Church services across the country make regular announcements encouraging those not feeling well to stay home, and not shake hands when greeting each other.
Hundreds of school districts have officially closed due to widespread absences or the reported severity of cases in the community.
It’s estimated that over 11 million employed adults will call in sick this flu season, while as many as 39 percent of the workforce will come to work even when they’re feeling ill according to a survey by CityMD. Elevating the numbers, this year’s flu vaccine is only about 30 percent effective, and Tamiflu, which shortens the length of sickness, is in high demand across the nation. Flu is most contagious in the early stages of infection when symptoms may be just a runny nose and cough, rather than when most feel too sick to come into work or go out in public.
Why is this season so bad?
The dominant strain of flu circulating this year, H3N2, is a tougher type that resists vaccines. Many describe the onset of symptoms as being “hit by a freight train” because it’s so rapid and intense as the first signs of infection appear.
Even mild strains of the flu virus can result in serious complications. Contracting the flu can lead to a weakened immune system, which causes victims to become susceptible to potentially deadly bacterial infections, such as pneumonia. Influenza can further aggravate already existing chronic conditions, particularly among older adults, leading to death.
Catch it by breathing
Cover your mouth when you cough and wash your hands regularly. You’re covered against the flu, right? Wrong.
“People shed virus all the time, even when they don’t cough,” says Donald Milton, author of a recent University of Maryland School of Public Health study. The bottom line, he says, is to avoid others when you experience flu-like symptoms.
The study measured the droplets that people shed while simply breathing and talking, as well as while coughing and sneezing.
While the likelihood of airborne transmission is still debated in the medical world, the Maryland study suggests that even if the sick person is simply breathing your air, you are at risk of infection.
What can you do?
The best defense is to get a flu shot and wash your hands. Even at a 30 percent success rate against H3N2, the vaccine is helpful to high-risk groups including pregnant women, children, seniors and others with pre-existing illnesses such as diabetes or lung disease.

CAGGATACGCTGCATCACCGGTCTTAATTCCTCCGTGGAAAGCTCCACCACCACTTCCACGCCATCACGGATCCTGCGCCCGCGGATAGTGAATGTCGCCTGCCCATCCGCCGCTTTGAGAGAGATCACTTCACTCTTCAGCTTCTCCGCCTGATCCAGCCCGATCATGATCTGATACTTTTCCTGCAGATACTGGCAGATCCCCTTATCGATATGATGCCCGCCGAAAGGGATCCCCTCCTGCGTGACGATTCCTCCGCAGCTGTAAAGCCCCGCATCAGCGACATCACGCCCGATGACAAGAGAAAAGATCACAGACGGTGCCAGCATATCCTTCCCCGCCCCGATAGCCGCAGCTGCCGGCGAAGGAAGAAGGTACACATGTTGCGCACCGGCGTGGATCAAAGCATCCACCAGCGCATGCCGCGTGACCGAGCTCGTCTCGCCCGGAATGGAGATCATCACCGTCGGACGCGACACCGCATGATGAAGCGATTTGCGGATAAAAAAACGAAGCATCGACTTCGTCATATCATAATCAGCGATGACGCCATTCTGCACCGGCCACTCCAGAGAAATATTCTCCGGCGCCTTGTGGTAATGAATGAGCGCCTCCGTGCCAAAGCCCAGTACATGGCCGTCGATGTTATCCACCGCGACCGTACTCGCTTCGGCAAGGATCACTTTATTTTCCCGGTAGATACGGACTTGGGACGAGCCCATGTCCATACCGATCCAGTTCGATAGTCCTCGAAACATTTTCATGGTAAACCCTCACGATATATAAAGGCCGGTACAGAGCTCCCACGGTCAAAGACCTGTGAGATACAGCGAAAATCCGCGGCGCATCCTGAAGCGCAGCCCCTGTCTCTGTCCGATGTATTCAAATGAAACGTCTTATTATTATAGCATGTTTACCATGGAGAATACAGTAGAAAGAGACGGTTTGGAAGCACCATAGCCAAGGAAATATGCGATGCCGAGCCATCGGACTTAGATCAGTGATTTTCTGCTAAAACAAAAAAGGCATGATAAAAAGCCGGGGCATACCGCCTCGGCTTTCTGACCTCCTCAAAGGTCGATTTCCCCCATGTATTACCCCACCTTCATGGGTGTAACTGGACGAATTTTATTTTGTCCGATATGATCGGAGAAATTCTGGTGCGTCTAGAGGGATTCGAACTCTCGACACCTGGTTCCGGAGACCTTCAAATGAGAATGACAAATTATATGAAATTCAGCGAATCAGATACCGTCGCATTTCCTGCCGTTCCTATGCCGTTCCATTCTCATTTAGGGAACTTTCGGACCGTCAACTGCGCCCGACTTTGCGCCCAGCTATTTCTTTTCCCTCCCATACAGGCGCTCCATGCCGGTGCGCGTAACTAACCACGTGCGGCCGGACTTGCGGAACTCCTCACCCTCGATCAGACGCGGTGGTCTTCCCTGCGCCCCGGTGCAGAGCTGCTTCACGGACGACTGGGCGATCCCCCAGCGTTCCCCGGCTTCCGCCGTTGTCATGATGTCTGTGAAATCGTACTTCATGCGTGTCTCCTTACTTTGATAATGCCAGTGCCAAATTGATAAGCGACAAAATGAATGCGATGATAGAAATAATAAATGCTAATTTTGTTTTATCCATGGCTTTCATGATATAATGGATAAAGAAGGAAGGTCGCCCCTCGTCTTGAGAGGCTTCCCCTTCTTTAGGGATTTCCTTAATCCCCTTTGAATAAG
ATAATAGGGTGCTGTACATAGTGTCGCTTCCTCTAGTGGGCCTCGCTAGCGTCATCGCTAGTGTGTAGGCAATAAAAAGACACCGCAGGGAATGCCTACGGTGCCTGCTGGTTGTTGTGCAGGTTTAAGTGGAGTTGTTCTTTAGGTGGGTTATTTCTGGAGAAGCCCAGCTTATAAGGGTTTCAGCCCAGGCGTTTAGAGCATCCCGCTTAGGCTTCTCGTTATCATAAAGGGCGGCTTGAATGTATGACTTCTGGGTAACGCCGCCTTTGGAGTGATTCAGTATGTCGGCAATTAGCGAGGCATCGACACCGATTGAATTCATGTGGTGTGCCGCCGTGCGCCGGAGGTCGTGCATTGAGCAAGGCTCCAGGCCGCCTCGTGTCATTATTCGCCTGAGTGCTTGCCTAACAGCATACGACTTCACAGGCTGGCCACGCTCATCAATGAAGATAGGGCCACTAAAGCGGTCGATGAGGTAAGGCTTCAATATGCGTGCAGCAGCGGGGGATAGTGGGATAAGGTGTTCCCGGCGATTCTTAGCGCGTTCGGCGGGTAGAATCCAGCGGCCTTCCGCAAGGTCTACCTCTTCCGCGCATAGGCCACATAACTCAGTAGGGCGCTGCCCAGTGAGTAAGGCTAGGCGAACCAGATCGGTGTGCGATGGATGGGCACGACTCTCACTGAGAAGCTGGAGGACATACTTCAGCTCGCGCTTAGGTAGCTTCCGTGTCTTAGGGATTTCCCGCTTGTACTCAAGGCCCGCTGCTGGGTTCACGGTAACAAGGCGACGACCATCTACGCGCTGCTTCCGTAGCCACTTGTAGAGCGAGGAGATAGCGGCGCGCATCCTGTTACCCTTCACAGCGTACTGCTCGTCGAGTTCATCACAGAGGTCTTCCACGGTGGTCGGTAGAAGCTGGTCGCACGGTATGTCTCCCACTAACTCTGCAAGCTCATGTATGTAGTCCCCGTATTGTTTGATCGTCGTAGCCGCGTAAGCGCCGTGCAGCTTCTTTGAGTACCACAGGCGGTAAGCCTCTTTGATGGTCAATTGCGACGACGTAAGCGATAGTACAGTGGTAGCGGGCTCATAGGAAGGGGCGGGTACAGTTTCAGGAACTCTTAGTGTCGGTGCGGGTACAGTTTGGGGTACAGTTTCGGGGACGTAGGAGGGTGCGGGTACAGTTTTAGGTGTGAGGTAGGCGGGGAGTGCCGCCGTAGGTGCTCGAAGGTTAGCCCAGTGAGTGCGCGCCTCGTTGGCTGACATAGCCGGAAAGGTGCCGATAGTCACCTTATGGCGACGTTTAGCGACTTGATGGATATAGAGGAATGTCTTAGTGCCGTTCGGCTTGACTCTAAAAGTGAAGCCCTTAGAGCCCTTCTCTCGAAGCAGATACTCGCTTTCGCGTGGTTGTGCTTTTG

After getting vaccinated, hand washing is the next most important step to take to avoid any infectious disease including flu, colds, hepatitis A, meningitis, and infectious diarrhea, according to the CDC.
Finally, your last line of defense is maintaining your immune system. A healthy lifestyle—good nutrition, regular exercise, adequate sleep and more—determines how well your body will resist and fight exposure to infectious diseases. Unfortunately, the expensive surgical masks sold in pharmacies aren’t the solution. They are simply unhelpful in crowded places if you’re sitting next to someone with the flu.
Communication is key. As apartment owners and operators, we have an opportunity to encourage personal prevention habits—staying home when sick, practicing proper hand washing and covering your mouth when coughing or sneezing. Such informational campaigns proved beneficial in reducing transmission in previous national flu outbreaks.
Apartment communities should have flu preparedness and emergency response plans. Such programs communicate to residents essential refreshers on those actions that reduce the spread of the flu, offer referrals to local vaccine providers, medical help and where to buy antiviral drugs (Tamiflu, Relenza), and include a system to perform discrete well checks on the communities’ high-risk population.
Operationally, apartment managers can also devise staff schedules that maintain essential services in the face of absenteeism and allow team members to step in to help others as needed.
In addition to responding to the current flu outbreak, preparedness benefits your community in the face of any other potential biological, chemical or radiological emergency or natural disaster.
History informs us
The 1918 flu pandemic (H1N1) infected 500 million people around the world and resulted in as many as 100 million deaths. Researchers recovered the 1918 virus and concluded that transfection in animals contributed to rapid respiratory failure in those infected, often exacerbated by malnourishment, overcrowded medical facilities and poor hygiene.
Today’s population is 4 times larger and exponentially more connected through air travel than during that earlier pandemic. Sadly however, current vaccines are still based on 1940s research. We must continue research toward a universal flu vaccine, but that remains years away and H3N2 is here and now.
Until a universal vaccine is available, apartment businesses can guide residents to find assistance and provide knowledge that encourages those human behaviors that slow the spread of such viruses.